A local college instructor told me about the rhetoric class she taught this fall. She had her students watch the presidential debates. “Watching those debates is usually very useful for students. [The debates] illustrate rhetorical tools and logical fallacies.” This year was quite different. Students saw Trump fail to use even the most basic principles of argument while barely stringing together a coherent thought. After he won the election, the students stopped working. “Nothing you’ve taught us matters,” they told the instructor. Logic no longer applies. True and false are subjective. 2+2=5.
In other words, the students have lost faith in their education as well as in our democratic system.
I’ve been dealing with it the only way I know how: research. It’s the most reasonable way to predict the future, especially now that ours appears to be out of our hands. There’s little precedence, however, for this precise situation. While corruption has existed among humans since the dawn of our species, the Era of Information (that is to say, the Present) is virtually unprecedented. We can compare it to the invention of writing, the printing press, radio, and television, but it’s so much more prevalent in our daily lives that any of those things have ever been.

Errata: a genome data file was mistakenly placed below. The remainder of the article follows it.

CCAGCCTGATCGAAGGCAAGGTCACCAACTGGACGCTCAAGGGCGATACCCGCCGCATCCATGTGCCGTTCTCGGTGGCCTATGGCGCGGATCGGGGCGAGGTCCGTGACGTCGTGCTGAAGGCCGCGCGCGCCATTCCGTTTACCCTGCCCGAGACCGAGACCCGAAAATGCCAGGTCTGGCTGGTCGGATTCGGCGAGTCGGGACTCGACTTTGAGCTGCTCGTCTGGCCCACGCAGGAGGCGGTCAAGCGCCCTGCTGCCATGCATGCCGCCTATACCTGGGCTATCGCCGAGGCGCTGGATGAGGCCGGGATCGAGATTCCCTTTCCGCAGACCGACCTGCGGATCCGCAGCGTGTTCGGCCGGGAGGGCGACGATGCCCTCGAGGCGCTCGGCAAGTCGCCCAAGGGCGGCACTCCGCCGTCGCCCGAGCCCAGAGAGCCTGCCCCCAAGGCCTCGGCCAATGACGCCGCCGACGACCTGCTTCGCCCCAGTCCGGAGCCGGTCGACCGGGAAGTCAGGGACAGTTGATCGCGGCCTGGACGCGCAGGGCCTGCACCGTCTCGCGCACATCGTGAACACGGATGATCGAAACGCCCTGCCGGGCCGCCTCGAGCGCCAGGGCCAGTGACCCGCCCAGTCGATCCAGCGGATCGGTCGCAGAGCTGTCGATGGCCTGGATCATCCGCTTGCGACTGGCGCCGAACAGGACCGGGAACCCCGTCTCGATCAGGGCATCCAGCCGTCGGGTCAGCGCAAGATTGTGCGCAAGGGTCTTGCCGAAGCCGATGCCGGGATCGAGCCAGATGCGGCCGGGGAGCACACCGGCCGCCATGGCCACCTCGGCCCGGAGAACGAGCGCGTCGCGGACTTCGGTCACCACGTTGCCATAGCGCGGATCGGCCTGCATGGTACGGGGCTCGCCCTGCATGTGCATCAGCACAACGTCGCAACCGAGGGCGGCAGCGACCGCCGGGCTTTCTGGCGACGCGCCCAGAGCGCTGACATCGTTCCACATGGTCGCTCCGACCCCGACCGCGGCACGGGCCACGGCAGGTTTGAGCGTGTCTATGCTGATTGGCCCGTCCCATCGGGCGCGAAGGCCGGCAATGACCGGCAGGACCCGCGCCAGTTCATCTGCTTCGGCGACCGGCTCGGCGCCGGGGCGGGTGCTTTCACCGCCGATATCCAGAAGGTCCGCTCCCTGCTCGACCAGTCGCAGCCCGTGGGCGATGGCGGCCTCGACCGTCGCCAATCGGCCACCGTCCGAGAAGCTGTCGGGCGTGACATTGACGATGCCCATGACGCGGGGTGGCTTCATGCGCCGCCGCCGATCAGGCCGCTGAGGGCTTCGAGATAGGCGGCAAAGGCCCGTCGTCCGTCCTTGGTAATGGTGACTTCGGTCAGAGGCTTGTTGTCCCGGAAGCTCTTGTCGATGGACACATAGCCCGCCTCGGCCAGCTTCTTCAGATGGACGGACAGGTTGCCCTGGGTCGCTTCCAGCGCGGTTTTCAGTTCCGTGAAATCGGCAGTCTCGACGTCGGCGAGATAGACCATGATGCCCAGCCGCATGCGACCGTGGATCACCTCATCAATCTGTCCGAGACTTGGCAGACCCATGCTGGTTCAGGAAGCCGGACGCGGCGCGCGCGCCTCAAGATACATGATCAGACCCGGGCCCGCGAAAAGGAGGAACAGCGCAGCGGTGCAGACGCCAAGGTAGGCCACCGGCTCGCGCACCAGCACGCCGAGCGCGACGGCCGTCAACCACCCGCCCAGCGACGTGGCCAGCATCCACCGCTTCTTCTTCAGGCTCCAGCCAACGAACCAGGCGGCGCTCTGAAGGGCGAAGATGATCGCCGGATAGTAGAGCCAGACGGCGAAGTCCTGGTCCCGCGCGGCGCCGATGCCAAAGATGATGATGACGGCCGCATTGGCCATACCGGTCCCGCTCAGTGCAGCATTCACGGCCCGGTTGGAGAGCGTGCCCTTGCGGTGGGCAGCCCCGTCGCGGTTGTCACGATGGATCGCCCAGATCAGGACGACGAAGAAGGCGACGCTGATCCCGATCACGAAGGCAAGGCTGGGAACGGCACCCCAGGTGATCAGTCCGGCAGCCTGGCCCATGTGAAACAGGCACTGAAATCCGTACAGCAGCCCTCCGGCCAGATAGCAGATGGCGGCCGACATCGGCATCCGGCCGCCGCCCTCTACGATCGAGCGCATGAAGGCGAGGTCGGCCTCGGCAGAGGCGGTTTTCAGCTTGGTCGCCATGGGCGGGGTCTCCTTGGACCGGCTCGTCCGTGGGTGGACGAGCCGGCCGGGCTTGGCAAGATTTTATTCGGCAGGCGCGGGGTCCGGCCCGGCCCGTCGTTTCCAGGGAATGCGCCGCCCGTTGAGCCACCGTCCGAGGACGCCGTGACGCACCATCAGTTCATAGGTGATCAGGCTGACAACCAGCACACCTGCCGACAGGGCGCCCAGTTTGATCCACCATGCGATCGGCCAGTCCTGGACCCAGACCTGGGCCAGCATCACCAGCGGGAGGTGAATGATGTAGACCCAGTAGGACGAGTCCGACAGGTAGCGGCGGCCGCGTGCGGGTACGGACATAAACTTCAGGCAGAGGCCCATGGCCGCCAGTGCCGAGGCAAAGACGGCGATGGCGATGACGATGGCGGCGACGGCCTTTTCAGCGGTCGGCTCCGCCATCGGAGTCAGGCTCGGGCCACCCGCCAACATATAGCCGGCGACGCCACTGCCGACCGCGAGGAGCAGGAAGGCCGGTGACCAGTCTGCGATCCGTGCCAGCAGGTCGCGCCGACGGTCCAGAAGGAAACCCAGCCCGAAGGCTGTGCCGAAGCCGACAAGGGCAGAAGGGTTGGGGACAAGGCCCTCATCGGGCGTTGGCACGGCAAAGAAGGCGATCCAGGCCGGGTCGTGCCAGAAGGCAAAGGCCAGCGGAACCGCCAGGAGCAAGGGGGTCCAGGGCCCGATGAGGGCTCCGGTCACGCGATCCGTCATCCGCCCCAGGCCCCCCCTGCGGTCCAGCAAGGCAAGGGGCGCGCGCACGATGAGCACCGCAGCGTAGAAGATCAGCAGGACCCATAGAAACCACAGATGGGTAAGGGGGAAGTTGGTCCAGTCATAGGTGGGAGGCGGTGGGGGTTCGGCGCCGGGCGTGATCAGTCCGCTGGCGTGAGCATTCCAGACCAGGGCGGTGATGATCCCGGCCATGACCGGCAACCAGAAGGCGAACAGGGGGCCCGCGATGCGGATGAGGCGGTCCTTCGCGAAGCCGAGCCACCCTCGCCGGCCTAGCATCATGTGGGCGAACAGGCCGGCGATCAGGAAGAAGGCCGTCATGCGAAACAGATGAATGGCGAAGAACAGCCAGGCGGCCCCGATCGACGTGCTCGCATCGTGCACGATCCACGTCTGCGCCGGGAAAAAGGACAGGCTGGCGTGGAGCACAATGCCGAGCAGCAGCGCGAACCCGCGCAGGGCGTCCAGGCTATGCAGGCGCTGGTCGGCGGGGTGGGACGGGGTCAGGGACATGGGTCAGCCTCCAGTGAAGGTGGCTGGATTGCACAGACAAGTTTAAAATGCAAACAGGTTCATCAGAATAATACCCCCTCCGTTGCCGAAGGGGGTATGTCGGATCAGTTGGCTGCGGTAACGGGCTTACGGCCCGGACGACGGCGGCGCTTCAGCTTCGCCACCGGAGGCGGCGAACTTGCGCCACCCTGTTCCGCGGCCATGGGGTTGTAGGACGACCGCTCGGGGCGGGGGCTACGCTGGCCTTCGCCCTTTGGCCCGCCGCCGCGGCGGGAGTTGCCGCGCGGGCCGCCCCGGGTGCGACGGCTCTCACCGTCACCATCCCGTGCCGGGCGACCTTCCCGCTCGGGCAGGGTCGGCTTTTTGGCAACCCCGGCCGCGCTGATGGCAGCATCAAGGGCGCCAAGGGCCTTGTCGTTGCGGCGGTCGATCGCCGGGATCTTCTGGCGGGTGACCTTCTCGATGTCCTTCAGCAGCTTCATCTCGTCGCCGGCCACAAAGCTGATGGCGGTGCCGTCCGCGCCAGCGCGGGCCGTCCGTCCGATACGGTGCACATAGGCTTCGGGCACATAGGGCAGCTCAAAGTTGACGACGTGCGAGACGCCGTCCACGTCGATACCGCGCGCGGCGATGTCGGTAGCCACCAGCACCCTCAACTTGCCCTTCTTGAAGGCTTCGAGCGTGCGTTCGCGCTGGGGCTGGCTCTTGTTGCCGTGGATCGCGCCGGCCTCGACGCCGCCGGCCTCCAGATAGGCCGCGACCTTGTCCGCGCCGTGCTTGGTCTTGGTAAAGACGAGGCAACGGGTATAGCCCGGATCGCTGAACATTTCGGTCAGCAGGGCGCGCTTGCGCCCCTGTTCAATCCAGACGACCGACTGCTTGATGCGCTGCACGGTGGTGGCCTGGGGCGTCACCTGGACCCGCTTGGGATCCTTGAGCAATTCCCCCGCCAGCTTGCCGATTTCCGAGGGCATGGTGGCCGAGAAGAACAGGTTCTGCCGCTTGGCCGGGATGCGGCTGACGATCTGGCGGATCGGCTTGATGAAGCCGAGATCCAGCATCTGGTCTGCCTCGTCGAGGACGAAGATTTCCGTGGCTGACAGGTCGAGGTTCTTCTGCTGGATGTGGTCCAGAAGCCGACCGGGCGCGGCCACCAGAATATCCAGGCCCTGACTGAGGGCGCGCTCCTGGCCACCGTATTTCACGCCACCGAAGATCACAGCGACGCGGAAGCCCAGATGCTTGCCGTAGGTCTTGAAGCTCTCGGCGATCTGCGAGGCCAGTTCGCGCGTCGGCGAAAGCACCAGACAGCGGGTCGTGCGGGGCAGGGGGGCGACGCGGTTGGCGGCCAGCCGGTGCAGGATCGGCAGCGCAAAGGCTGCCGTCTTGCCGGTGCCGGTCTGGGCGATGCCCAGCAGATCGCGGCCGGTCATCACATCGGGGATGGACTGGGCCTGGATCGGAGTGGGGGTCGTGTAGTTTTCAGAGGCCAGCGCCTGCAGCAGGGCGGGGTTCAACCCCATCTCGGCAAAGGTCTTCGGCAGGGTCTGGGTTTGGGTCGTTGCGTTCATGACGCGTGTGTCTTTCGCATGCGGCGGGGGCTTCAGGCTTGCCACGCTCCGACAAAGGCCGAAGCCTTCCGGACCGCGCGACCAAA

This is the problem. There is so much information that cherrypicking is necessary. We can’t possibly absorb all of it, and people are more inclined to read articles that correspond to their way of thinking. People love to be right! They love to be vindicated and told that their way of life is the most valid.
So there’s one other thing I’m trying. I can’t believe it’s come to this, but I’m freaking tweeting like a maniac.
We know Trump doesn’t read anything other than Breitbart. We know he can’t stop tweeting to save his stupid life. So I’ve started tweeting articles at him.
Signing the petitions and protesting and sending money to organizations that fight his administration are all excellent, and I’m doing that as well. With his inauguration six weeks away, however, I’m willing to do everything I can to make my dissension clear, even if it’s spending half an hour every day tweeting a bunch of articles at a chump trumpet. And then blogging about it.
Also, it’s pretty satisfying. Tweeting at Trump is about as close as I’ll probably ever get to insulting him to his face, even if he gets so many tweets that he likely won’t see mine. However, I encourage everyone to tweet articles to @realdonaldtrump. He’s bound to spot a couple of them, and just think about how funny he looks when he cries. His head gets all red and sweaty, and then he stammers out some lame comeback that makes everyone around him experience shame by proxy.
This hour, I’ve found the adjectives “lazy,” “fascist,” and “tragedy” to describe @realdonaldtrump. This may be my new lunchtime activity.
— M. N. Hanson (@mnhanson) December 9, 2016
In the meantime, I continue to be an Absurdist. It’s all I have left.